Thursday 27 April 2017

How I Got My Job: Actress and writer Amy De Bhrún

[Image supplied by Amy DeBhrun]
[Image supplied by Amy DeBhrun]
Actress Amy DeBhrun
Actress Amy DeBhrun pictured at the Peroni Nastro Azzurro reception hosted by Universal Pictures Ireland before the Irish premiere of JASON BOURNE at the Light House Cinema, Dublin. JASON BOURNE is in cinemas nationwide from July 27th. Picture Andres Poveda [Image supplied by Amy DeBhrun]
[Image supplied by Amy DeBhrun]
[Image supplied by Amy DeBhrun]
[Image supplied by Amy DeBhrun]
Amy Mulvaney

Amy Mulvaney

In a new series on Style, we speak to Irish women who inspire us and find out how they got the job they're in today, what trials and tribulations they faced on their career path and what advice they have to give to working women in today's world.

Second in our series, we speak to Dublin actress and writer Amy De Bhrún, who has starred alongside Matt Damon in Jason Bourne and held roles in Vikings and The Stag.

Did you always want to be an actress?

I always wanted to be an actress for as long as I can remember. I never wanted to be anything different. When I was three years old my mum used to come into rooms around the house and find me acting out scenes from Annie. Whenever anyone asked me what I wanted to be, I always said, “actress,” even though I wasn’t 100pc sure what it was.

My mum was a drama teacher and my older sister is an actress and singer, so I knew about the acting world. I always wanted to go to plays and see shows in the local theatre.

How did you find yourself on this career path?

I started off doing drama classes. When I finished secondary school I went to Trinity College, but I left after three months. I took a year out and then I moved to London when I was 19 to go to drama school. It all just took off then. I spent two years training full time, from 9am to 6pm. When I finished there, I started auditioning. Luckily, the first few jobs I auditioned for, I got. I had a role on The Southbank Show and in a feature film called Bigger Than Ben. They were small but significant roles, now I look back.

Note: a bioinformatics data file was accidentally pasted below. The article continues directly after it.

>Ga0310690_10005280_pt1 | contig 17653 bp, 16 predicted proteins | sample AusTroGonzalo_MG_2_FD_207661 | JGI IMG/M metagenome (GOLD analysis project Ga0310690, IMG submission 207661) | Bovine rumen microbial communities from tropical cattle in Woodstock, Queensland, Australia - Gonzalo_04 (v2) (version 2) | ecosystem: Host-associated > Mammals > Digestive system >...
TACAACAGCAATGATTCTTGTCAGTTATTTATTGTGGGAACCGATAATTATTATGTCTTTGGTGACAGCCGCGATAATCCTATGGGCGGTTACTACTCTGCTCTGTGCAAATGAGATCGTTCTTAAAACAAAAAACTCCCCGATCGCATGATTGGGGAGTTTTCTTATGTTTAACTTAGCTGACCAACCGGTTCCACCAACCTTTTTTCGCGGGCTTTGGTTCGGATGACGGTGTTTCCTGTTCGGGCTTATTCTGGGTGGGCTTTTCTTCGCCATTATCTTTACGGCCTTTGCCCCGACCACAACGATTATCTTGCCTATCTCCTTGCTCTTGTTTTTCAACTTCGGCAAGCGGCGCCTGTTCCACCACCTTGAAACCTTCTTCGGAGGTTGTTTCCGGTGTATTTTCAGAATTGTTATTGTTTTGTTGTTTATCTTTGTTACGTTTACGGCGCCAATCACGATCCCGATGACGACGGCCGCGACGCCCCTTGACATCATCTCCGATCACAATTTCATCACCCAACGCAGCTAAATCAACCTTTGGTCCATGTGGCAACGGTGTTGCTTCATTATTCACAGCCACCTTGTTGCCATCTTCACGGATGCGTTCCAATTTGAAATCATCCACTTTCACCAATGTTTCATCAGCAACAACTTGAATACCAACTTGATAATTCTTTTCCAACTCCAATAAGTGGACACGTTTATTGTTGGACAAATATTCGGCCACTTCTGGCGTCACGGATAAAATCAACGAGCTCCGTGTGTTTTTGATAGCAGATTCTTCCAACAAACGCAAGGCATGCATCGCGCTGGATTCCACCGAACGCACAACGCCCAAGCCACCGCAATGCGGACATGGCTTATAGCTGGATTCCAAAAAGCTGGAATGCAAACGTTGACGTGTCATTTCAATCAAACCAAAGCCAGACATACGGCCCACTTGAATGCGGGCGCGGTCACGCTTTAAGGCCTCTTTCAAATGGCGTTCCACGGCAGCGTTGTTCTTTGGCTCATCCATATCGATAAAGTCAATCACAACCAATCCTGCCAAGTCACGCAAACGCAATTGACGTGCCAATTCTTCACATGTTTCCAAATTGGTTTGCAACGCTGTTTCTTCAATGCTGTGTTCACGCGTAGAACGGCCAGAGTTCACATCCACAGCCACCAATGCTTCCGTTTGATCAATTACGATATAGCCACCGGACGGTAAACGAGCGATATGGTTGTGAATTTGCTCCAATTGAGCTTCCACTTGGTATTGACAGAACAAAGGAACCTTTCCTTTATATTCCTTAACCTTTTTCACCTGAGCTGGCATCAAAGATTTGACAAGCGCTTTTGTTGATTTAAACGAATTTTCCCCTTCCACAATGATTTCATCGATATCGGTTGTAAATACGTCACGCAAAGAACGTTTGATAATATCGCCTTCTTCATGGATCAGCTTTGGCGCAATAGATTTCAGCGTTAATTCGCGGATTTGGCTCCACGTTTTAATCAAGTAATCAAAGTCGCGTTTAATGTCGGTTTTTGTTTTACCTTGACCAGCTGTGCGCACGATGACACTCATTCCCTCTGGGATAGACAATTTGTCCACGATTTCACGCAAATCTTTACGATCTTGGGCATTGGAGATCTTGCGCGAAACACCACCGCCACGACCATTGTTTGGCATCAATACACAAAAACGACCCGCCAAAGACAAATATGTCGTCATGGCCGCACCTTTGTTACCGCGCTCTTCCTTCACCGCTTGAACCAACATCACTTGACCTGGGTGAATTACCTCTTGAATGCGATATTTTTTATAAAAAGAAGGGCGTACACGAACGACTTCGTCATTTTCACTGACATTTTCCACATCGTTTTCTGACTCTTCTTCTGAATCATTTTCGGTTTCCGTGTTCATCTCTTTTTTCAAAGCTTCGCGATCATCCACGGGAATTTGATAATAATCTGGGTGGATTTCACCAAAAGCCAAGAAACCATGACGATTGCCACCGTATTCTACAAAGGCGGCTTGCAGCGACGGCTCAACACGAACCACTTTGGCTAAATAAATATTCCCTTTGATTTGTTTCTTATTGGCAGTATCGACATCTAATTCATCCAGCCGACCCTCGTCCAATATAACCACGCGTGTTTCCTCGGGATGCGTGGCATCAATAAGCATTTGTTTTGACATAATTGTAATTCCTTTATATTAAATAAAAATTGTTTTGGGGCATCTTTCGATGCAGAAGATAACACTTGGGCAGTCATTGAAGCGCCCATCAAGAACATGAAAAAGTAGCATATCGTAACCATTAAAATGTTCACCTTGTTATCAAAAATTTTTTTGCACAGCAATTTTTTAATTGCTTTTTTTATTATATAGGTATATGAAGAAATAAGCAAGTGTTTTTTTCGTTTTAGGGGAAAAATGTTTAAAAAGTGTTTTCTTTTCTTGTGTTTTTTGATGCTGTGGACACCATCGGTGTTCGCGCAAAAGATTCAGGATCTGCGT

What are some notable obstacles you faced during your career and how did you overcome them?

There was tonnes of rejection. I could make it to the final two for big jobs, be recalled a few times and then I’d be told I didn’t get it. You have to believe that if it’s meant for you, you’ll get it. There’s a lot of hard work involved. If the hiring agent doesn’t see it, you can’t convince them. Often rejection leads to something else. If you take rejection well, it will stand by you.

I let rejection brush by me and remember that it’s not a judgement of who I am as a person. Without that attitude it would be very difficult to get out of bed in the morning.


Are you a believer in having a five year plan?

I’m a bit goal setter. I always set short term and long term goals at the start of the year. I’ve definitely learned that there’s a fine balance between having big goals and being able to let them go.

What advice would you give to someone who wants to be an actress?

Work hard. Be prepared to work hard and create your own work if you have to. There’s no joy in just sitting by the phone. Don’t take rejection to heart. As a writer, I’d say just do it. Write every day and get up every day. Just keep doing it and find a way to do what makes you happy.

What women inspire you?

On a personal level, my mother and sisters inspire me. They’re hard working and can do it all. On a professional level, I’d say Kristen Wigg, Amy Poehler, Amy Schumer, Meryl Streep and Emily Blunt. Each of these women embody both comedy and serious roles, and have the ability to bring a lightness to the serious roles. I try to apply that to my acting and marry the light and dark sides.


What’s a typical day like?

Every day varies. I start every day with yoga. It’s instrumental in my day and sometimes it's the only routine I have. I go to a class or do it at home if I can’t make it out. If I’m acting, I could be on set or if I’m writing, I commit to writing for the day. Sometimes I’m doing photoshoots, interviews or rehearsals. If I can take a break, I go out and walk the dog.

I have an office at home, so if I experience a mental block, I change my environment and go to a coffee shop to get a different perspective. I’m quite disciplined at working by myself after years of training. There’s no benefit to letting time slip away when someone else could be doing the same job better.

What has been the highlight of your career so far?

Working on Jason Bourne was a professional high. I’d never worked on anything to such a scale. It was quite a big thing. A personal highlight was performing and producing my first one woman show. That was very rewarding. Another one would be being on the An Irish Man Abroad podcast because I was such a fan and it was like things came full circle.


What skills and traits are necessary for your job?

Extreme resilience, focus, drive and an innate confidence. And, of course, the ability to accept rejection well!

Where do you see yourself in 10 years?

I’d like to have written and produced some feature length films, and be regularly making content for television, film and theatre. I’d like to do some more Irish films as well.

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